Living in areas with higher total exposures to harmful pollutants in the air, water and land is associated with greater odds of developing cancer, a U.S. study suggests.
While plenty of previous research has linked individual pollutants to increased risks of specific types of cancer, the current study focused on how the combined effect of exposure to a variety of environmental contaminants may influence the risk of tumors.
Researchers examined the annual incidence rate for cancer diagnoses for each county in the U.S. and found an average of 451 cases for every 100,000 people. Compared to counties with the highest environmental quality, counties that ranked the lowest had an average of 39 more cancer cases each year for every 100,000 residents.
“We do not experience exposures in a vacuum but rather are exposed to several exposures at any one time,” said lead study author Dr. Jyotsna Jagai, of the University of Illinois at Chicago.
“We considered a broad definition of environmental exposures, which included pollution in the air, water, and land and also (man-made) and sociodemographic environmental factors,” Jagai said by email. “We found that counties with poor overall environmental quality experienced higher cancer incidence than those counties with good overall environmental quality.”
Cancer causes one in four deaths in the U.S. each year, Jagai and colleagues note in the journal Cancer.
To assess the connection between environmental quality and cancer risk, the researchers examined county-by-county data on exposure to different pollutants from 2000 to 2005 and on new cancer diagnoses from 2006 to 2010.
Compared to men in counties with the highest environmental quality, men living in counties with the poorest environmental quality had an average of 33 more cases of all types of cancer for every 100,000 people. For women, living in counties with the worst environmental quality was associated with an average of 30 more cases of cancer for every 100,000 people.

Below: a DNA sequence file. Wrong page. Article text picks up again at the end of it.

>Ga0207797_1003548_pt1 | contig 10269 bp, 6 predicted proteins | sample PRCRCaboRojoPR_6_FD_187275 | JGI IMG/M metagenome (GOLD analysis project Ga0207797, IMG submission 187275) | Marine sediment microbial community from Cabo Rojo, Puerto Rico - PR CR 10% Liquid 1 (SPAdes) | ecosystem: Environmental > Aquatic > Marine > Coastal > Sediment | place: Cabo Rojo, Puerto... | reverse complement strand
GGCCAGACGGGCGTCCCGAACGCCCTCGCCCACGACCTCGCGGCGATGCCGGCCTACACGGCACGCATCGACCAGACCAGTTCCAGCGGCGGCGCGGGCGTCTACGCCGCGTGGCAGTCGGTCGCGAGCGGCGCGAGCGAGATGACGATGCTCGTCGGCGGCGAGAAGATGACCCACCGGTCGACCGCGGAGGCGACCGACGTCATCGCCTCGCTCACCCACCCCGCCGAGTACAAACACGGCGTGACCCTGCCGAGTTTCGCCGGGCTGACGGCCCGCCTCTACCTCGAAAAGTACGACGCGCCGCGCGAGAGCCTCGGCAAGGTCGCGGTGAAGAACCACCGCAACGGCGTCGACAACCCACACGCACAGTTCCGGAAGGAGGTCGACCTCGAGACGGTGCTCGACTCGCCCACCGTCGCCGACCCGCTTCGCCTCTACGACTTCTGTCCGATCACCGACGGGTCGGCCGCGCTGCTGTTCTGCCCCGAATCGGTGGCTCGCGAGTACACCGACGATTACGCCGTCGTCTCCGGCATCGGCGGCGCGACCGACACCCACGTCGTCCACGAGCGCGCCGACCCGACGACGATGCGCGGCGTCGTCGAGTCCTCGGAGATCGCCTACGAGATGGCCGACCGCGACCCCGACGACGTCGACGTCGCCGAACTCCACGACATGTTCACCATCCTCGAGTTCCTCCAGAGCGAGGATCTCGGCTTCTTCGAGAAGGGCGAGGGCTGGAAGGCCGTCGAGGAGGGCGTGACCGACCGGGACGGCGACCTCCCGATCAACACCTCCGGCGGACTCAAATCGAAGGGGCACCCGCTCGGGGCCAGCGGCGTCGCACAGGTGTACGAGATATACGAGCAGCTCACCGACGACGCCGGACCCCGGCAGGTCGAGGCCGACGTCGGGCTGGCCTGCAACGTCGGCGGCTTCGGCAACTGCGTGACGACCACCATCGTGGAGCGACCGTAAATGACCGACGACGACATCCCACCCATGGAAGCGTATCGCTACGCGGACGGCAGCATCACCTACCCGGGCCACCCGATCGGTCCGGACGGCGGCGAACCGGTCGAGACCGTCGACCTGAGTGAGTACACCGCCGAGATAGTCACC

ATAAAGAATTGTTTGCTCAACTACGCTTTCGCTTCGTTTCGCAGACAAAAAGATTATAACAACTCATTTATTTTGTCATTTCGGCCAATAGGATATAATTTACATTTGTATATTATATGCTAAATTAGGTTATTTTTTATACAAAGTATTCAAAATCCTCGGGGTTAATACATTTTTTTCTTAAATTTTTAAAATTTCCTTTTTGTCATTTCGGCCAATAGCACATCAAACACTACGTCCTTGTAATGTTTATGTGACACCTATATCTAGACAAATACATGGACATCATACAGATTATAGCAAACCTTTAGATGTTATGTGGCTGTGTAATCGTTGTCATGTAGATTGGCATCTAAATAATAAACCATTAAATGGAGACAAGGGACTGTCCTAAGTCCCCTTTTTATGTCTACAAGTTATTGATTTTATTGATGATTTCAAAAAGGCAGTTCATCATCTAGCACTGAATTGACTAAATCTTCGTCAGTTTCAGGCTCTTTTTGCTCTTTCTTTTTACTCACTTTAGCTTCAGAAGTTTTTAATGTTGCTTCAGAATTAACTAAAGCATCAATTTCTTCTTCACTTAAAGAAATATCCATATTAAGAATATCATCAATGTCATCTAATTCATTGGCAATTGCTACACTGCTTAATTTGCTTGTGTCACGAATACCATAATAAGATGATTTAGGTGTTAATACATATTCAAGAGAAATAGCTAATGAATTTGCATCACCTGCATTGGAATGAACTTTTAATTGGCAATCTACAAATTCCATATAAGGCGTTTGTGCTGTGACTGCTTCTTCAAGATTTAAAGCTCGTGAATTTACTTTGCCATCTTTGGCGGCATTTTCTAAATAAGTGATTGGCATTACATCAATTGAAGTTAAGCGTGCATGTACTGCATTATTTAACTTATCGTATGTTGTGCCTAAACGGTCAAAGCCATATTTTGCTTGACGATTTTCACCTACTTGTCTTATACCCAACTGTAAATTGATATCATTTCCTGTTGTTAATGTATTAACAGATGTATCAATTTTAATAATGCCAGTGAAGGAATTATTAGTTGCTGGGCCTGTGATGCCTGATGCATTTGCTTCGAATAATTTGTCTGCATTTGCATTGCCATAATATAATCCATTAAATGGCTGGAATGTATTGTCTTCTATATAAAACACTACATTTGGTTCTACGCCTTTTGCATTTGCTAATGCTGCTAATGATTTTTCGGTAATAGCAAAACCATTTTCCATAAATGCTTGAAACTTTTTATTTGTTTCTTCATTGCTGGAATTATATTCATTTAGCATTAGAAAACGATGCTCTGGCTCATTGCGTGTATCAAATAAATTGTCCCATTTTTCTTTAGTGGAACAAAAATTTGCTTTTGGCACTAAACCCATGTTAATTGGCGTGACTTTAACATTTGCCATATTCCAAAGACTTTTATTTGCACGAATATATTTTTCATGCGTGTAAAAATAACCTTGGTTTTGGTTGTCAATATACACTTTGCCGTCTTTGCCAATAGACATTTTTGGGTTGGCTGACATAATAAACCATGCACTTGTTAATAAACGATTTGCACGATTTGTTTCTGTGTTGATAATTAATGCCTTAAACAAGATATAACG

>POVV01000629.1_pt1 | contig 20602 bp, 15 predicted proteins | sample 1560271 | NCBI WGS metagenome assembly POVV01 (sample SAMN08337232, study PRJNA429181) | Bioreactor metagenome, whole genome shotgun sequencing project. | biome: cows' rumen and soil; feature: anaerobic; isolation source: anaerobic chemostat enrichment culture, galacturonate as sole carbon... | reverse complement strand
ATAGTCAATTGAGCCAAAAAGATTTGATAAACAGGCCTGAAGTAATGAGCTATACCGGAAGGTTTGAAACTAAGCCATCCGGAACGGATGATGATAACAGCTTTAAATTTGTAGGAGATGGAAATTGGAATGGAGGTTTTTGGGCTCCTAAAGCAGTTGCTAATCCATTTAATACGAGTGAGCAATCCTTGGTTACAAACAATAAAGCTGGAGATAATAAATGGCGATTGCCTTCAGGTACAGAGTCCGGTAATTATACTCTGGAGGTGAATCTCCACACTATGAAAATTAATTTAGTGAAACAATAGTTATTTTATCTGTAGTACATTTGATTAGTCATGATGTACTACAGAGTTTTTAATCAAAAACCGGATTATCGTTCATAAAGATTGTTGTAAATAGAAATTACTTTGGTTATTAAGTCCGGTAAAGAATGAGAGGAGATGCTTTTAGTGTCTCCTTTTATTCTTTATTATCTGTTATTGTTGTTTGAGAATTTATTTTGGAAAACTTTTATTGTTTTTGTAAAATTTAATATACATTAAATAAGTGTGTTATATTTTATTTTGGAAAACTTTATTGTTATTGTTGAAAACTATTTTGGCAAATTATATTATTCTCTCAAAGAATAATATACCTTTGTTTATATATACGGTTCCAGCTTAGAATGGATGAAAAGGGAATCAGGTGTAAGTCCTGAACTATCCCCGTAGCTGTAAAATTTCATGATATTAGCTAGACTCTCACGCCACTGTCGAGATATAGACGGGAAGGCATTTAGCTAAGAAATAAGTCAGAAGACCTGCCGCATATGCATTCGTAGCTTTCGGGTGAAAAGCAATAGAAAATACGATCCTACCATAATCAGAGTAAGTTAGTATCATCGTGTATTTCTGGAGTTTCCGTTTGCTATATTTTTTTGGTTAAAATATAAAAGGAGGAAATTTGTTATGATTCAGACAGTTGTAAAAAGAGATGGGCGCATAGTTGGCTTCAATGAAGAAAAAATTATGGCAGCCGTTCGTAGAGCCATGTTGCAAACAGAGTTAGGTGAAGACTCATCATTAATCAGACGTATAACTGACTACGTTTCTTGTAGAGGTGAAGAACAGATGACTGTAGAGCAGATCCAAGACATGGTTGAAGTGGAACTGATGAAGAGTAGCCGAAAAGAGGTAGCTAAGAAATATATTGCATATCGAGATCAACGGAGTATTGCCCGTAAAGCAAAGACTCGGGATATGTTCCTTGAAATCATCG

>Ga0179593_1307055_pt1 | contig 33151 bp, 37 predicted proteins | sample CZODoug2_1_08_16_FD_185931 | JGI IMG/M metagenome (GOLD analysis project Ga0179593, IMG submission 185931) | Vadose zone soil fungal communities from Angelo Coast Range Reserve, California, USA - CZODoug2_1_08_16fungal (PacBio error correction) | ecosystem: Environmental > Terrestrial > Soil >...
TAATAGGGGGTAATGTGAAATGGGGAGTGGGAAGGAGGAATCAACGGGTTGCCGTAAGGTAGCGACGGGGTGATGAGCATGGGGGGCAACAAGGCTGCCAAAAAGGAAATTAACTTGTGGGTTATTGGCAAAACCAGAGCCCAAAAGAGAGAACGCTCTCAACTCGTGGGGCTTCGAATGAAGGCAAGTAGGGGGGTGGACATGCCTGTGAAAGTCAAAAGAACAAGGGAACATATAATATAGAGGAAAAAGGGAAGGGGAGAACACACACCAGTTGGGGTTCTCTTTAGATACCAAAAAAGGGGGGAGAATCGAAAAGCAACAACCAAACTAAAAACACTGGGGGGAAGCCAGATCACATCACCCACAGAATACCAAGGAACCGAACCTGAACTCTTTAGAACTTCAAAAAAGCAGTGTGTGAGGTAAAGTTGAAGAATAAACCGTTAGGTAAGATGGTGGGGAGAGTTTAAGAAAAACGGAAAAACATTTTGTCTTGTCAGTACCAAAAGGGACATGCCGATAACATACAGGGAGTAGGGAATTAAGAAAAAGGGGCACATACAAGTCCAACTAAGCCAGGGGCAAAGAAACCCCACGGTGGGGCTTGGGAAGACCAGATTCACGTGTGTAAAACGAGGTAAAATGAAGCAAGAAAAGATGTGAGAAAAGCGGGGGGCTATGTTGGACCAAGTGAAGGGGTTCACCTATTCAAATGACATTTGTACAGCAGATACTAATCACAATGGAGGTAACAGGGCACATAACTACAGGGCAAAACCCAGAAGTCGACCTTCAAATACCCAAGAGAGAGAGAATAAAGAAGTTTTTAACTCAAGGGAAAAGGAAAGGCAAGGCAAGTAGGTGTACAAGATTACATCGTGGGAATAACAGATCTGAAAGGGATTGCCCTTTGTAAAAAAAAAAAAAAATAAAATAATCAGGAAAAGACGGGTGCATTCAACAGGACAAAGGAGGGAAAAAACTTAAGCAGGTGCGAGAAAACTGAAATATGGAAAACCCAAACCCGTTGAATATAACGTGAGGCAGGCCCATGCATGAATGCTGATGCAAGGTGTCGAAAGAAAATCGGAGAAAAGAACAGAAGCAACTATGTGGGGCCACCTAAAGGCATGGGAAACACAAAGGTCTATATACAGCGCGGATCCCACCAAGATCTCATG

In addition to looking at overall cancer rates, researchers also looked separately at the most common tumor types: lung, colorectal, prostate and breast malignancies.
Prostate and breast tumors were strongly associated with environmental quality, the study found. Living in the counties with the worst environmental quality was tied to about 10 more cases of these tumors for every 100,000 people.
One limitation of the study is that researchers may not have had enough years of data to fully assess the connection between pollutants and cancer because some slow-growing tumors might appear many years after exposure to pollutants, the authors note.
Researchers also lacked data on individuals’ lifestyle factors that can influence cancer risk, such as alcohol use, exercise habits and nutrition.
“We do have to be careful about drawing conclusions from studies of neighborhood factors that lack detailed information on characteristics of individuals living in those neighborhoods because the observed associations could very well be due to attributes of the individuals rather than the environment itself,” said Scarlett Lin Gomez, author of an accompanying editorial and a researcher at the Cancer Prevention Institute of California and the Stanford Cancer Institute.
“However, neighborhood environment has been consistently shown to have its own impacts on health and on cancer over and above individual characteristics,” Gomez said by email.
SOURCE: bit.ly/2prAoNT Cancer, online May 8, 2017.